Typical USB interconnect systems are based on passive, unlatched, plug-in connectors, but automotive USB applications must be latched. As a result, unsealed USB connector systems for automotive applications include shrouds and latches that meet USCAR standards.
Compared to automotive applications, however, heavy-duty, off-highway applications typically require sealed systems with additional protection against increased vibration, shock, and fluid ingress. For that reason, interconnect systems for commercial vehicles require fully protected perimeter seals and wire seals rated to IP67 and IP69K for use in off-highway environments.
Sometimes, an even more ruggedized product is required for use on vehicle exteriors. These metalized interconnect systems, which are sometimes available in high-speed CAT 6 versions, are typically sealed, threaded, and have metalized shells and push/pull locks. Some versions can even withstand a 300-lb pull force and are designed to withstand the driver of a vehicle standing on the cable when entering or exiting the cab.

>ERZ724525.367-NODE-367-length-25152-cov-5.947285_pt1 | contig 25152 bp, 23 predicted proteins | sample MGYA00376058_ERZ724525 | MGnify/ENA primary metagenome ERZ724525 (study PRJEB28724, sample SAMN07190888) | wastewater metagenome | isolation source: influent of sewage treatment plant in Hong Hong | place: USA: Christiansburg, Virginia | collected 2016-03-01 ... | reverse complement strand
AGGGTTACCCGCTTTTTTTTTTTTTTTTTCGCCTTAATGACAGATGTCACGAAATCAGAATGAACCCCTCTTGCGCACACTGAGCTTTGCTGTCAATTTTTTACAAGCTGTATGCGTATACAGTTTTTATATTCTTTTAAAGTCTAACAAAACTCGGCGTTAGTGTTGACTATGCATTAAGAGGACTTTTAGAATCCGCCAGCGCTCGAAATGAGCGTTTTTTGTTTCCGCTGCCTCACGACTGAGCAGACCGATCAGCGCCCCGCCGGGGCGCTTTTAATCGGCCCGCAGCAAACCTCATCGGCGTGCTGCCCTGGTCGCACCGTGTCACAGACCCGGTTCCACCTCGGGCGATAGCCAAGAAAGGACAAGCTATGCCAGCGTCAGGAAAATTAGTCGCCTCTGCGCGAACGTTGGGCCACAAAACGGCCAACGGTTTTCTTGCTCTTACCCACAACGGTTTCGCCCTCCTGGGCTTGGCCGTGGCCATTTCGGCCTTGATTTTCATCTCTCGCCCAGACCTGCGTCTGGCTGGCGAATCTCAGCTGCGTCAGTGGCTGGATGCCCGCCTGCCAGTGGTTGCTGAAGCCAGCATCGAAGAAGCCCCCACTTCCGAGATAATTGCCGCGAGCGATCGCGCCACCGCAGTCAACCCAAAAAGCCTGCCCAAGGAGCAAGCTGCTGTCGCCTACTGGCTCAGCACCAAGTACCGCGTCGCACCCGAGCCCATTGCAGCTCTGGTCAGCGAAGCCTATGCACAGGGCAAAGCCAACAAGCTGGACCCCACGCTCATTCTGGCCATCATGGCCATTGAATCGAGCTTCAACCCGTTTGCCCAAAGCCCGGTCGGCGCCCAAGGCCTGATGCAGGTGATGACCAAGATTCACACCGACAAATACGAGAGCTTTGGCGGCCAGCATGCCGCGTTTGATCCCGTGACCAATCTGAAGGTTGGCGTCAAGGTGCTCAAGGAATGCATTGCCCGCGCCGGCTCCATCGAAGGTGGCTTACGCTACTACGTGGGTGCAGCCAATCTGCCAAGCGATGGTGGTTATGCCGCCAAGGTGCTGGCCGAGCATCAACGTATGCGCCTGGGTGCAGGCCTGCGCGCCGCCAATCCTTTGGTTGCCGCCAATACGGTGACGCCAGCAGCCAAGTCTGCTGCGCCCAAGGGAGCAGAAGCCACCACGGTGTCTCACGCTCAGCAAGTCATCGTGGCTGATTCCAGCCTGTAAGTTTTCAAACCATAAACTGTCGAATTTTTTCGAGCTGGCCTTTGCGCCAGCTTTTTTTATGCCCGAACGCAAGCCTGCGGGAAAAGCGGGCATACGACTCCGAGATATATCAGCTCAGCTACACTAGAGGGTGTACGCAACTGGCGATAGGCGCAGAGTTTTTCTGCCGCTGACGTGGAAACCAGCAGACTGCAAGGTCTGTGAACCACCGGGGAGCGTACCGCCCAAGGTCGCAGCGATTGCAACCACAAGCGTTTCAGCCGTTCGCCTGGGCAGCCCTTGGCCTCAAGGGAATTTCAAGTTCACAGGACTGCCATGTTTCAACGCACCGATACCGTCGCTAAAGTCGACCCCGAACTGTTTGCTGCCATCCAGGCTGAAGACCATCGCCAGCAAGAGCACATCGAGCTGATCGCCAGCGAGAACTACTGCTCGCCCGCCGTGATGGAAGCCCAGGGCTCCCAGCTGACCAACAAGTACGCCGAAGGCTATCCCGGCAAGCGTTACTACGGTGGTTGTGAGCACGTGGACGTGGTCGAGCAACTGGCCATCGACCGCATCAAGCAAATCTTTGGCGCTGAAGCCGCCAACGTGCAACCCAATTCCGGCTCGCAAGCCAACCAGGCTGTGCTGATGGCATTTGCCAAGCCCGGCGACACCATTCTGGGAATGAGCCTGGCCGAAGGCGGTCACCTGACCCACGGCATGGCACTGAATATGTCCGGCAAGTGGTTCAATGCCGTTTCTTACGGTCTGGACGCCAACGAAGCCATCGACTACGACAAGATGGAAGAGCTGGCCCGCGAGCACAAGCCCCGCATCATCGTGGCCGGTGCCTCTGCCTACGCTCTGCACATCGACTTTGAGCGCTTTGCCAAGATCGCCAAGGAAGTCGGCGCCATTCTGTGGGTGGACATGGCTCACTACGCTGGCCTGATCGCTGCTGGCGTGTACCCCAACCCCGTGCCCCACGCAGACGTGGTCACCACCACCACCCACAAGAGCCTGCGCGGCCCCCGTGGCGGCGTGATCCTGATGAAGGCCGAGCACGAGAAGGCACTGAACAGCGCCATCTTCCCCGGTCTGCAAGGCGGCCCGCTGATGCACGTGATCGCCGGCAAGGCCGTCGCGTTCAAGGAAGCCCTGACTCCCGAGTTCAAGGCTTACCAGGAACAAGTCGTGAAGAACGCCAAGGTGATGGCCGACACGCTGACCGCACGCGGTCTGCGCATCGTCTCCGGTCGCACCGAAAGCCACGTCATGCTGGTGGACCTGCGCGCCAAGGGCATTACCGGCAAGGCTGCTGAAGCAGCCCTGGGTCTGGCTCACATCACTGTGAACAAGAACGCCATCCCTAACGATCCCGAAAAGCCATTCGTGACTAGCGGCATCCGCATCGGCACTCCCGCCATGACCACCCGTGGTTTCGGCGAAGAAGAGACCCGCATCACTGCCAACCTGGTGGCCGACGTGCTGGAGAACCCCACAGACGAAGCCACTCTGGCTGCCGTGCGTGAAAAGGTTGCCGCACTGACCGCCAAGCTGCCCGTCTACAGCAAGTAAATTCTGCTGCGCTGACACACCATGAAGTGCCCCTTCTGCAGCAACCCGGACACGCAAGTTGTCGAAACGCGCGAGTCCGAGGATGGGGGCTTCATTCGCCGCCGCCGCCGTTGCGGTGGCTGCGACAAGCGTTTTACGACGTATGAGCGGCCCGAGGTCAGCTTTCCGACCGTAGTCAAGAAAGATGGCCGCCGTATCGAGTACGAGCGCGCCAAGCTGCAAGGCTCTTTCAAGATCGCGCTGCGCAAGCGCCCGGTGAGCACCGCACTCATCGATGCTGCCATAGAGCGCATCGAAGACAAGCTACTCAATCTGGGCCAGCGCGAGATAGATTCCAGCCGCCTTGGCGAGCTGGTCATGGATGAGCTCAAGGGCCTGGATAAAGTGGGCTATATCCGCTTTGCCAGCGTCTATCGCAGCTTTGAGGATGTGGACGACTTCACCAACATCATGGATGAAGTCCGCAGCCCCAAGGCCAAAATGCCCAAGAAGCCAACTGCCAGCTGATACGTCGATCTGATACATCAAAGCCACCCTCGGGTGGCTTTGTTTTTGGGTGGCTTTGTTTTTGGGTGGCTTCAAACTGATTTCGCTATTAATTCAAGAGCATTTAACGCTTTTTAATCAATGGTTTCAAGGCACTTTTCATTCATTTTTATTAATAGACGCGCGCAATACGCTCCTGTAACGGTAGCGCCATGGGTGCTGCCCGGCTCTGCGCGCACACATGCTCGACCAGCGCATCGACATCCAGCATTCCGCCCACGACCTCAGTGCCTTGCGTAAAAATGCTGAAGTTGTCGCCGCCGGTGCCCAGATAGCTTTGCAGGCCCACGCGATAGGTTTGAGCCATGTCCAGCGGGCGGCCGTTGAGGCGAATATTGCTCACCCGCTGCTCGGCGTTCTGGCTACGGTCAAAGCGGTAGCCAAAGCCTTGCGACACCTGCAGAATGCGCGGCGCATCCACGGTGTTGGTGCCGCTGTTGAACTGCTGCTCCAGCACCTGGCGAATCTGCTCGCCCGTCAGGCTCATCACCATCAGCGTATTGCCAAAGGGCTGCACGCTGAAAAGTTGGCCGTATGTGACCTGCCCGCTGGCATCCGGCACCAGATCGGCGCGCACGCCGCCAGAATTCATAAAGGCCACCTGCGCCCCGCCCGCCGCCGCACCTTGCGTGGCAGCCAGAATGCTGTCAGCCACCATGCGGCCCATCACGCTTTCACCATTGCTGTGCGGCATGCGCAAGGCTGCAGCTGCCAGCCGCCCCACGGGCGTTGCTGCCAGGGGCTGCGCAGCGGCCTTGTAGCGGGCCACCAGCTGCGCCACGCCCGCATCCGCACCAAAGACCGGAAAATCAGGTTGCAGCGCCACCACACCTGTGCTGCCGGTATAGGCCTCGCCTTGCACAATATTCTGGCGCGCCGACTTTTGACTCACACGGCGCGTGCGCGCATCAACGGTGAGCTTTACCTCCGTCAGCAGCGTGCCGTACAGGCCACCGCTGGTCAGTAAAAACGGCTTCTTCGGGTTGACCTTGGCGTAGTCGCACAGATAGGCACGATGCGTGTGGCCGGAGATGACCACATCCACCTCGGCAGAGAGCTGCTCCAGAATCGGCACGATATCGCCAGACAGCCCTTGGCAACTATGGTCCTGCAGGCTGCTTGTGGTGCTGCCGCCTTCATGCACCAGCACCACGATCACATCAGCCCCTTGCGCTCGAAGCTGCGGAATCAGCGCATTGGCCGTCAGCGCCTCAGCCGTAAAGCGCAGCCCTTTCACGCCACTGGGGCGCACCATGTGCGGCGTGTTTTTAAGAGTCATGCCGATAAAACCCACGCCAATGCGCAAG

Likewise, sealing technology that has been tested and approved in other industries can be used in electronic components for commercial vehicles. That includes different levels of sealing proficiency, from protection against dust or light sprays to protection from a stream of water from a hose to being able to be fully immersed in water.
When protecting components from vibration in commercial vehicles, it helps to have multiple contact points within the connector system. Commercial vehicle manufacturers have traditionally used vibration-resistant pin and socket connectors because they provide multiple points of contact for the socket around a cylindrical pin. Their counterparts in the automotive industry, however, have mostly transitioned to less-expensive blade and receptacle connectors, which also offer multiple contacts.
Commercial vehicle manufacturers are now embracing this trend. Traditionally, blade-and-receptacle connectors were not appropriate for high-vibration environments, but newer designs have been refined to the point where, based on the contact’s geometry, they can withstand up to 20 g. For example, the MX123 sealed connection system from Molex is basically a blade-and-receptacle system. It is designed for high-vibration, under-the-hood powertrain applications while still maintaining a small packaging size.